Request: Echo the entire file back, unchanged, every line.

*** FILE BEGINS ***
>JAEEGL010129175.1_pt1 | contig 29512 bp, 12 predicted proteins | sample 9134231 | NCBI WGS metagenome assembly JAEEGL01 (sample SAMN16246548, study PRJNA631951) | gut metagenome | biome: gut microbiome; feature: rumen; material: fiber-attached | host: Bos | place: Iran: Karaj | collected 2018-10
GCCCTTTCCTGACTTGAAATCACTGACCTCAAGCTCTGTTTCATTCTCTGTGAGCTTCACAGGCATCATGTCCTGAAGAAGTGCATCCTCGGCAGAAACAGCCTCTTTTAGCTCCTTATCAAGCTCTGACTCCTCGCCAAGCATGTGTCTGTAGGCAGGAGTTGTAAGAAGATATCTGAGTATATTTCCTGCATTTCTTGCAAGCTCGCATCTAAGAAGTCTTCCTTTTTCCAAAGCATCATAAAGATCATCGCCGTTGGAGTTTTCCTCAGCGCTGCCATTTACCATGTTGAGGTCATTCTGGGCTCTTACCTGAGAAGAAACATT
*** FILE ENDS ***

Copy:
>JAEEGL010129175.1_pt1 | contig 29512 bp, 12 predicted proteins | sample 9134231 | NCBI WGS metagenome assembly JAEEGL01 (sample SAMN16246548, study PRJNA631951) | gut metagenome | biome: gut microbiome; feature: rumen; material: fiber-attached | host: Bos | place: Iran: Karaj | collected 2018-10
GCCCTTTCCTGACTTGAAATCACTGACCTCAAGCTCTGTTTCATTCTCTGTGAGCTTCACAGGCATCATGTCCTGAAGAAGTGCATCCTCGGCAGAAACAGCCTCTTTTAGCTCCTTATCAAGCTCTGACTCCTCGCCAAGCATGTGTCTGTAGGCAGGAGTTGTAAGAAGATATCTGAGTATATTTCCTGCATTTCTTGCAAGCTCGCATCTAAGAAGTCTTCCTTTTTCCAAAGCATCATAAAGATCATCGCCGTTGGAGTTTTCCTCAGCGCTGCCATTTACCATGTTGAGGTCATTCTGGGCTCTTACCTGAGAAGAAACATT